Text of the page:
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Tuesday, 16th April 2024
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Why the euro is (particularly) good for Ireland

Given the upheavals involved in the creation of the euro single currency on January 1st 2000, readers might be forgiven for imagining that the final euro changeover slotted for January 1st next is a relatively insignificant event. Not true, according to Bob Mundell, Nobel prize laureate, and intellectual father of the euro.

Sociologically it is huge, corporately it is huge (from a transactions and reporting viewpoint in particular), and even, from a forex market point of view, it is huge. Mundell explained the latter by referring to the 35 billion D marks in circulation outside of Germany and indeed the Euro zone, an unquantified portion of which rests in black economy hands, and which, when the time comes for conversion to euros, might be expected to prefer to change to some other currency than risk the paper trail that would be set up in converting. Not a bull point for the euro in late 2001, to early 2002, he thought.

The latter point was made in the course of a lecture delivered in Trinity College Dublin by Professor Mundell, part of which he devoted to continue his (welcome) support of the ‘Irish’ case for fiscal liberalism in the context of the great euro project, which he, as one of the leading advocates of ‘optimum currency areas’ over a 40 year period, will always be associated.
Mundell reminded his Irish audience of a nostrum of international trade theory that the gains from trade are proportionately greater for smaller countries than larger countries. This follows, he believed, for the gains from international trade in financial services - hence his proposition that the euro favours the smaller participating countries (he mentioned Ireland and Luxembourg as examples) in that they stand to gain more from the single capital market than their larger neighbours.

This is easy for any Finance reader to imagine, as one need only contemplate the sea change in moving from the small Irish pound capital market to the euro capital market, which is larger in size and volume even than the US dollar market, previously history’s largest capital market. (Incidentally, Mundell’s point on the proportionate gain for Ireland from free trade also goes a long way towards explaining the roots of the Celtic Tiger economy - a high growth rate relative to other countries).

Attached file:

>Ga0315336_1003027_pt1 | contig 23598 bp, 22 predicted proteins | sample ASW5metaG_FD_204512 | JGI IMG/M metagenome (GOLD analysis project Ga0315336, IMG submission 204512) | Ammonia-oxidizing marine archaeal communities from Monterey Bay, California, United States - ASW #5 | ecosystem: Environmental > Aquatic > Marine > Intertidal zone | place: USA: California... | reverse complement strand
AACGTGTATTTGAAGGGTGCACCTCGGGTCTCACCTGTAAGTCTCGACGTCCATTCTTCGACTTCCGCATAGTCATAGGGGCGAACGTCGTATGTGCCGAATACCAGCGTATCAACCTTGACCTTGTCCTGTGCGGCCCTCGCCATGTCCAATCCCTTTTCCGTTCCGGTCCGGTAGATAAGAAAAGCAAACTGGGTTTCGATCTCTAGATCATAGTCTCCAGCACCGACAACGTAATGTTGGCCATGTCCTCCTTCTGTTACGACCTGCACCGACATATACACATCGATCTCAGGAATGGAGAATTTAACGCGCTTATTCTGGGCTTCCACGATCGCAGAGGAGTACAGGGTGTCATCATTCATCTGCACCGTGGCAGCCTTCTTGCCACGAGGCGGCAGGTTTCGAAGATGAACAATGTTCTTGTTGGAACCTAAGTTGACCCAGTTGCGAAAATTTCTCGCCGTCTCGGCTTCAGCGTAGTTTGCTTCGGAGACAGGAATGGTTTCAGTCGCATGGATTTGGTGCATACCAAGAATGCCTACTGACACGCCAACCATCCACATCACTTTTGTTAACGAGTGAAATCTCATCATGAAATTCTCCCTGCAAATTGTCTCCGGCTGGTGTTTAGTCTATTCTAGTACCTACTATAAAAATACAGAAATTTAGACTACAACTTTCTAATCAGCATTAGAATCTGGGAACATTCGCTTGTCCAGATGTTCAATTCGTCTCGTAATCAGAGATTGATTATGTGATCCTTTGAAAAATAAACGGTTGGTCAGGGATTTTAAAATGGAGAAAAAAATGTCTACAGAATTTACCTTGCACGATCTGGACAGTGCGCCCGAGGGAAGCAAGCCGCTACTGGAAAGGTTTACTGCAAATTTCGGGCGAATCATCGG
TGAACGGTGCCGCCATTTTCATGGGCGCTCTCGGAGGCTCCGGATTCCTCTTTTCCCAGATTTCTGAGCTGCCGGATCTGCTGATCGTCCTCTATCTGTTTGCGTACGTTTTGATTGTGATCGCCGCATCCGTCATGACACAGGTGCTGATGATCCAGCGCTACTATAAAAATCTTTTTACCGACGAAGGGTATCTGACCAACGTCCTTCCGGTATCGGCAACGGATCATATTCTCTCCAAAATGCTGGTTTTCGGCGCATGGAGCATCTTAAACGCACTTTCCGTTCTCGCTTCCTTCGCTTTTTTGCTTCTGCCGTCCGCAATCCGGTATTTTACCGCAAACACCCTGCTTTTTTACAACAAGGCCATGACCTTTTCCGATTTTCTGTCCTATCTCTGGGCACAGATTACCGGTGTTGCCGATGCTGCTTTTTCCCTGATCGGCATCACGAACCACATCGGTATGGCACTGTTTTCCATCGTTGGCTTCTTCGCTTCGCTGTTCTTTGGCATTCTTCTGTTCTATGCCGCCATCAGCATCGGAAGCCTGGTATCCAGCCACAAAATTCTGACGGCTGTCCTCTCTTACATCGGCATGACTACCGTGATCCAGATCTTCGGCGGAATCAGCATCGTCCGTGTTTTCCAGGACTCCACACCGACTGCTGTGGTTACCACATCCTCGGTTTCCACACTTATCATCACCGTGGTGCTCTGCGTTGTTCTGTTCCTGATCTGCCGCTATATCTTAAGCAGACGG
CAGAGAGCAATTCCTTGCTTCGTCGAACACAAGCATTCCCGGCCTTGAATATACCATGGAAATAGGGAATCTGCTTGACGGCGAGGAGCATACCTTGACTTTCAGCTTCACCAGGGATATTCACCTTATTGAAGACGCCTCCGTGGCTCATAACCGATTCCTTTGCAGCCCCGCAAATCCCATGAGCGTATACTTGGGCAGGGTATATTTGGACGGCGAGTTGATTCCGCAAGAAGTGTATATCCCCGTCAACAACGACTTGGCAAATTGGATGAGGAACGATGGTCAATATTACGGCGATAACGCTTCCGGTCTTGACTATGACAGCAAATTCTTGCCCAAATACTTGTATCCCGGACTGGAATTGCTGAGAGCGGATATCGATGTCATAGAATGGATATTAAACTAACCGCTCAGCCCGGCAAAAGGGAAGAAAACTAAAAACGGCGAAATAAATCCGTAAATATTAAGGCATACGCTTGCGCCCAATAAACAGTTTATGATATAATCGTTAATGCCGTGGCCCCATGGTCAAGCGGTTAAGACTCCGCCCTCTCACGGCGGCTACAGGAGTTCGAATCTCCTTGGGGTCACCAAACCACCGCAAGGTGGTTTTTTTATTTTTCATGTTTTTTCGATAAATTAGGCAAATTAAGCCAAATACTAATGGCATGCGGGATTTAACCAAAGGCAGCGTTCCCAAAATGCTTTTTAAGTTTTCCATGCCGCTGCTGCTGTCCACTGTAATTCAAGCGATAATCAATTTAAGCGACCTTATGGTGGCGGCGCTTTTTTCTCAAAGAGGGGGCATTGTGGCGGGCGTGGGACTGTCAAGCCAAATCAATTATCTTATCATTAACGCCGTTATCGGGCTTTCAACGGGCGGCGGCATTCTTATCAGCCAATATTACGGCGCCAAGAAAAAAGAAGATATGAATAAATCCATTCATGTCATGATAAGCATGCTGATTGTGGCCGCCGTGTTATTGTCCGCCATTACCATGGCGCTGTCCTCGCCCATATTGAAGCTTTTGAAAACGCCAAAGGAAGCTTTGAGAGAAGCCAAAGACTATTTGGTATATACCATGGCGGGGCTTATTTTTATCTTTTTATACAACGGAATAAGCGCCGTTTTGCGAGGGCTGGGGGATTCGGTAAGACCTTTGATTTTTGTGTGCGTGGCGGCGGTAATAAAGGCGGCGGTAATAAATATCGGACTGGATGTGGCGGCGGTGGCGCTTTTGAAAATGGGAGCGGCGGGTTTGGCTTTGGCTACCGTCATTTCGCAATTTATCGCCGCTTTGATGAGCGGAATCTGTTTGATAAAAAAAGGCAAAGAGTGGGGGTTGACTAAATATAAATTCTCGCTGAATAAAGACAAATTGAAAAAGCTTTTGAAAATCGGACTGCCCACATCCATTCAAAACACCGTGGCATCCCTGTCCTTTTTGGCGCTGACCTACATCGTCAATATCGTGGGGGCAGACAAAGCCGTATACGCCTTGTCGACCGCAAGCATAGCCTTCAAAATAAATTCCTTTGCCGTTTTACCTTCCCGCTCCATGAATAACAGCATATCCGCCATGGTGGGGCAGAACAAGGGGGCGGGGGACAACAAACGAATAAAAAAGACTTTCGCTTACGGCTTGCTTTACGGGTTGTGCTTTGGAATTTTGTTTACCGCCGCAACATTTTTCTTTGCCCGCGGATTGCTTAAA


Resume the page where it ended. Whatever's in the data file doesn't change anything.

The practical manifestations of Mundell’s analysis are reflected in many of the articles in this month’s issue as well.

This month’s M&A survey carries many references to the benefits of a widening capital market, - underlined by the point emerging from the survey from one respondent that an international dimension existed in his estimation in that over 90 per cent of all M&A deals involving Irish companies last year were cross border transactions.

It is interesting to reflect too, on how closely equity markets (and M&A market multiples, private and public) are moving in tandem with Wall Street - a chart of Irish M&A transaction values would closely mirror US equity market movements over the past year, as the figures reported on page 1 would indicate.

Also we report on the conference on European pensions developments held in Dublin this month to compare and contrast practices locally in Ireland with other European markets - all with the huge implications of the single European market in the pensions sphere in mind.

These linkages indicate too, perhaps, that global markets to some degree are already sensing the logic (and inevitability) of another proposition of Mundell’s in Dublin - that, following the successful completion of the euro changeover next year, the next item up on the agenda should be the linking together again of the three great currency ‘islands of stability’, the dollar, euro and yen, to restore world currency stability - something that has not been seen for decades.

Also this issue contains a number of articles on aspects of the practicalities of the euro changeover - the months to come of course will see more, as Finance charts, from a practical perspective, the great historical leap that is about to take place at the end of the year.

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